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Further To The Government Bearing Some Responsibility

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As highlighted in prior posts here and here, many Foreign Corrupt Practices Act enforcement actions do not occur in a vacuum. In certain instances, the road to FCPA violations is laid years, in some cases decades, earlier by government policy encouraging certain companies to do business in certain countries to accomplish certain political objectives. In such situations, it is worth pausing to consider whether the government bears some responsibility for certain FCPA violations.

I was reminded of this dynamic when reading this recent White House release announcing an Africa Strategy to “advance trade and commercial ties to increase prosperity in the United States and Africa.”

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Sole Source Procurement

Microsoft Word - 116 ICSI Mysore eMagazine September 2013

Sole source procurement generally refers to a contract executed without a competitive bidding process. Most governments, including the U.S., use sole source procurement in connection with certain goods and services.

There is nothing inherently wrong with sole source procurement from a Foreign Corrupt Practices Act perspective. However, the bribery risk is that a government contracting official with discretion over the procurement process may request money or something of value to convert what would otherwise be a competitive bidding process into a sole source procurement. The end result may be that the company providing or offering money or something of value to the foreign official will get the contract – which is an FCPA issue.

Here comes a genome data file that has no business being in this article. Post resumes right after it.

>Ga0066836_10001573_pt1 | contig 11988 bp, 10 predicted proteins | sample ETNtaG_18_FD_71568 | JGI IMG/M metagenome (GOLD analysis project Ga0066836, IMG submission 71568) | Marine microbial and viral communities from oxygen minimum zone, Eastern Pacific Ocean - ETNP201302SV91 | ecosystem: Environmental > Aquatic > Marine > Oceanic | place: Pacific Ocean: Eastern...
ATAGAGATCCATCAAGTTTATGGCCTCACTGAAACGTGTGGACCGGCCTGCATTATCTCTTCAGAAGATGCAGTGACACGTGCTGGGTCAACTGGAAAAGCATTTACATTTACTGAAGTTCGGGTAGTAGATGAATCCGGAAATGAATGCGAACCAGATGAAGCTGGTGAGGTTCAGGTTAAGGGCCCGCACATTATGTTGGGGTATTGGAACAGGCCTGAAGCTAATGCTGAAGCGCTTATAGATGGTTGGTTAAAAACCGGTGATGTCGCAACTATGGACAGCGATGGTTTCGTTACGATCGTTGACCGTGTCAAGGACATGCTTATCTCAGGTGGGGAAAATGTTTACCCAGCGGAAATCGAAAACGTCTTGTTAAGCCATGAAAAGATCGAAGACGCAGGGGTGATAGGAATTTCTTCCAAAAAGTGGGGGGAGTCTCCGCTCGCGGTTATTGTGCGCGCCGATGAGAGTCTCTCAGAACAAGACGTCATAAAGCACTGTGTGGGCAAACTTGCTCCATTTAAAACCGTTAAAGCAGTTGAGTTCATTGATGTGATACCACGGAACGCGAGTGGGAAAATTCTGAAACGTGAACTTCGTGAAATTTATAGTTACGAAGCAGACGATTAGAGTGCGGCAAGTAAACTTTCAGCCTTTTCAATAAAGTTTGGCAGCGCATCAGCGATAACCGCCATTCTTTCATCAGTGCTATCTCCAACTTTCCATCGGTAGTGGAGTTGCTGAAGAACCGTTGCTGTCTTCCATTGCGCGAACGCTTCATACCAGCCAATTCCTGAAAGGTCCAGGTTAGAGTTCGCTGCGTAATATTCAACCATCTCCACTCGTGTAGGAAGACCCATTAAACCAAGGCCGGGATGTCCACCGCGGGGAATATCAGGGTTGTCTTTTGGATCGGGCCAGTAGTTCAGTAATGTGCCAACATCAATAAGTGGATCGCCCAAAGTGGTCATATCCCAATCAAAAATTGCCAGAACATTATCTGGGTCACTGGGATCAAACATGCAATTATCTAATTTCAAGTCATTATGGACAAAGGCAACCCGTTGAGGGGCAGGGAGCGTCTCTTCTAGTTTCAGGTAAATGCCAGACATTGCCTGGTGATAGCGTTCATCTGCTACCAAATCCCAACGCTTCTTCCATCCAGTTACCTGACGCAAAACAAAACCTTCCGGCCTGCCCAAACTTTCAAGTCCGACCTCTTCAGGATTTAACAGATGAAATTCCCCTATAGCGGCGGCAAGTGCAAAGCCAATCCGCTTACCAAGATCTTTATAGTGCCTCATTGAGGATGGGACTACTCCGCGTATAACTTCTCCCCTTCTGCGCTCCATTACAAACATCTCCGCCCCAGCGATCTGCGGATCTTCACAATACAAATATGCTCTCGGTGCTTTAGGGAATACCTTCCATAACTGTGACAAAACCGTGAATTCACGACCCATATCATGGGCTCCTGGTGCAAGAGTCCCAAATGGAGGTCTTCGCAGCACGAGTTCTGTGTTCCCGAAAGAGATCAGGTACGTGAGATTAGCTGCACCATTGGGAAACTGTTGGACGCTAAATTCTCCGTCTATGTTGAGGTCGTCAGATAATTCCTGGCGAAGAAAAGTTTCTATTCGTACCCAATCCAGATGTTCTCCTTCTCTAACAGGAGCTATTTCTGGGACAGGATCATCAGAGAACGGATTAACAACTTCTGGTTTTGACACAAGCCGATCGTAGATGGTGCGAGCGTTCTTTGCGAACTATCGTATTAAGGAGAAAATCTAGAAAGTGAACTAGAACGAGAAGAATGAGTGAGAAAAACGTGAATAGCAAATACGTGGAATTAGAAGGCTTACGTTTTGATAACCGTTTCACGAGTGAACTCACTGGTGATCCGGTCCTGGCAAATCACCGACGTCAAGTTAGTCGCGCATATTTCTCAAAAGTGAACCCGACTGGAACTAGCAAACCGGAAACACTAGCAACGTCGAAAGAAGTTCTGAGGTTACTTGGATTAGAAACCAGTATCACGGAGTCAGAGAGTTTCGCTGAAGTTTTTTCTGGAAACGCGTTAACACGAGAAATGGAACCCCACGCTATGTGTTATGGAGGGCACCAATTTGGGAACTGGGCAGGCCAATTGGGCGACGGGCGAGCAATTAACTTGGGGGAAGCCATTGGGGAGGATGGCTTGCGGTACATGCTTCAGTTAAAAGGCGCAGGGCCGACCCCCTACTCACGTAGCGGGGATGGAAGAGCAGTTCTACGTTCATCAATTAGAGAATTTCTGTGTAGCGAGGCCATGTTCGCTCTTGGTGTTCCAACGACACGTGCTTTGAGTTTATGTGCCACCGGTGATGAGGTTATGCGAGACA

As highlighted below certain FCPA enforcement actions have involved – in some way – sole source procurement.
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… Because FCPA Enforcement Actions Often Involve “Normal” Activity

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This recent FCPA Blog post asks: “why do ‘normal’ employees violate the FCPA?”

Sure, there will always be Foreign Corrupt Practices Act violators like Richard Bistrong (an FCPA Blog contributor and a “training partner” of the FCPA Blog’s owner) who – in the words of the Africa Sting jury foreman – “freely admitted on the stand more illegal acts than the entire group of defendants was accused of, yet was able to plead to only one count of conspiracy to violate the FCPA.” Bistrong himself has stated: “When I am asked, ‘what could have stopped you? My response is quite simple: nothing.”

There is little compliance programs can do as to these sorts of actors. Nevertheless, let me raise my hand and offer a partial answer to the question posed by the FCPA Blog: “normal” employees may violate the FCPA because FCPA enforcement actions often involve “normal” activity.

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Issues To Consider From The Beam Enforcement Action

Issues

This post highlighted the SEC’s recent $8.2 million FCPA enforcement action against Beam Inc. (now known as Beam Suntory Inc.) concerning conduct in India. This post continues the analysis by highlighting additional issues to consider.

Time Line

As highlighted in this prior post, Beam was under FCPA scrutiny since late 2012. Thus from start to finish, its FCPA scrutiny lasted approximately 6 years.

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